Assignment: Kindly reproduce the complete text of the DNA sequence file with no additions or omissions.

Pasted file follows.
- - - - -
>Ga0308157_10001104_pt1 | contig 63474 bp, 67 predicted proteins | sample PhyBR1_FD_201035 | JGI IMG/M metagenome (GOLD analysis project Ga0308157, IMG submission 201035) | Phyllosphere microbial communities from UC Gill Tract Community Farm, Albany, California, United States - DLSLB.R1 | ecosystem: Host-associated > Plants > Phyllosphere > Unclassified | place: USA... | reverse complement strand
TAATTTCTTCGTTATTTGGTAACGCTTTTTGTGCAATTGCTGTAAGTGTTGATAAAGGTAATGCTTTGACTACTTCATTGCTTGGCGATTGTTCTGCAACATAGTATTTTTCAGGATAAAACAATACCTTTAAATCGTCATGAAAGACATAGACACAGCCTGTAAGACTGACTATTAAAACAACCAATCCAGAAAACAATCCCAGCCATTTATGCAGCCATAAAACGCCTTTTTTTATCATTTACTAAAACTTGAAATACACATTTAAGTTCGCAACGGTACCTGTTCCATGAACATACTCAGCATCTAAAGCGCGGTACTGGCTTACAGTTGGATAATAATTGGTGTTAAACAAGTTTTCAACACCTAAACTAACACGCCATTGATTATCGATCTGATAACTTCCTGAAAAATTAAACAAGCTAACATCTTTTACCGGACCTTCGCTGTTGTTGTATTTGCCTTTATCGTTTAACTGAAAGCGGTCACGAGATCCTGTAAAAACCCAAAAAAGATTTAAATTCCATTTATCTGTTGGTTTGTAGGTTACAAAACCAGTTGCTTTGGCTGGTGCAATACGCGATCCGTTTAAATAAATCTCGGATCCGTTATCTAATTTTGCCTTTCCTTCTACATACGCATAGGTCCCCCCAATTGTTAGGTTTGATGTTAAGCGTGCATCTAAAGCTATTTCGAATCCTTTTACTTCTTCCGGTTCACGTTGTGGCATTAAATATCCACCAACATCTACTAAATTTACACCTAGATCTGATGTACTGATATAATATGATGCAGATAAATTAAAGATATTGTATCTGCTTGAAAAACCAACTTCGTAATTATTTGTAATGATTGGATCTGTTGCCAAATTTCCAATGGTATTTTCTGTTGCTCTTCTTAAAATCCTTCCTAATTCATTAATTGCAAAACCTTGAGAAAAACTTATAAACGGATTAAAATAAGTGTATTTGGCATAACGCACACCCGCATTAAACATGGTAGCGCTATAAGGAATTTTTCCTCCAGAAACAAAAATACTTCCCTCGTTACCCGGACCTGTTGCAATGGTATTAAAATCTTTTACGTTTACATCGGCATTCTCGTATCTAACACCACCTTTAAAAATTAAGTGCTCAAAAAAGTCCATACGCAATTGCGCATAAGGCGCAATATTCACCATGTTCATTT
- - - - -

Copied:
>Ga0308157_10001104_pt1 | contig 63474 bp, 67 predicted proteins | sample PhyBR1_FD_201035 | JGI IMG/M metagenome (GOLD analysis project Ga0308157, IMG submission 201035) | Phyllosphere microbial communities from UC Gill Tract Community Farm, Albany, California, United States - DLSLB.R1 | ecosystem: Host-associated > Plants > Phyllosphere > Unclassified | place: USA... | reverse complement strand
TAATTTCTTCGTTATTTGGTAACGCTTTTTGTGCAATTGCTGTAAGTGTTGATAAAGGTAATGCTTTGACTACTTCATTGCTTGGCGATTGTTCTGCAACATAGTATTTTTCAGGATAAAACAATACCTTTAAATCGTCATGAAAGACATAGACACAGCCTGTAAGACTGACTATTAAAACAACCAATCCAGAAAACAATCCCAGCCATTTATGCAGCCATAAAACGCCTTTTTTTATCATTTACTAAAACTTGAAATACACATTTAAGTTCGCAACGGTACCTGTTCCATGAACATACTCAGCATCTAAAGCGCGGTACTGGCTTACAGTTGGATAATAATTGGTGTTAAACAAGTTTTCAACACCTAAACTAACACGCCATTGATTATCGATCTGATAACTTCCTGAAAAATTAAACAAGCTAACATCTTTTACCGGACCTTCGCTGTTGTTGTATTTGCCTTTATCGTTTAACTGAAAGCGGTCACGAGATCCTGTAAAAACCCAAAAAAGATTTAAATTCCATTTATCTGTTGGTTTGTAGGTTACAAAACCAGTTGCTTTGGCTGGTGCAATACGCGATCCGTTTAAATAAATCTCGGATCCGTTATCTAATTTTGCCTTTCCTTCTACATACGCATAGGTCCCCCCAATTGTTAGGTTTGATGTTAAGCGTGCATCTAAAGCTATTTCGAATCCTTTTACTTCTTCCGGTTCACGTTGTGGCATTAAATATCCACCAACATCTACTAAATTTACACCTAGATCTGATGTACTGATATAATATGATGCAGATAAATTAAAGATATTGTATCTGCTTGAAAAACCAACTTCGTAATTATTTGTAATGATTGGATCTGTTGCCAAATTTCCAATGGTATTTTCTGTTGCTCTTCTTAAAATCCTTCCTAATTCATTAATTGCAAAACCTTGAGAAAAACTTATAAACGGATTAAAATAAGTGTATTTGGCATAACGCACACCCGCATTAAACATGGTAGCGCTATAAGGAATTTTTCCTCCAGAAACAAAAATACTTCCCTCGTTACCCGGACCTGTTGCAATGGTATTAAAATCTTTTACGTTTACATCGGCATTCTCGTATCTAACACCACCTTTAAAAATTAAGTGCTCAAAAAAGTCCATACGCAATTGCGCATAAGGCGCAATATTCACCATGTTCATTT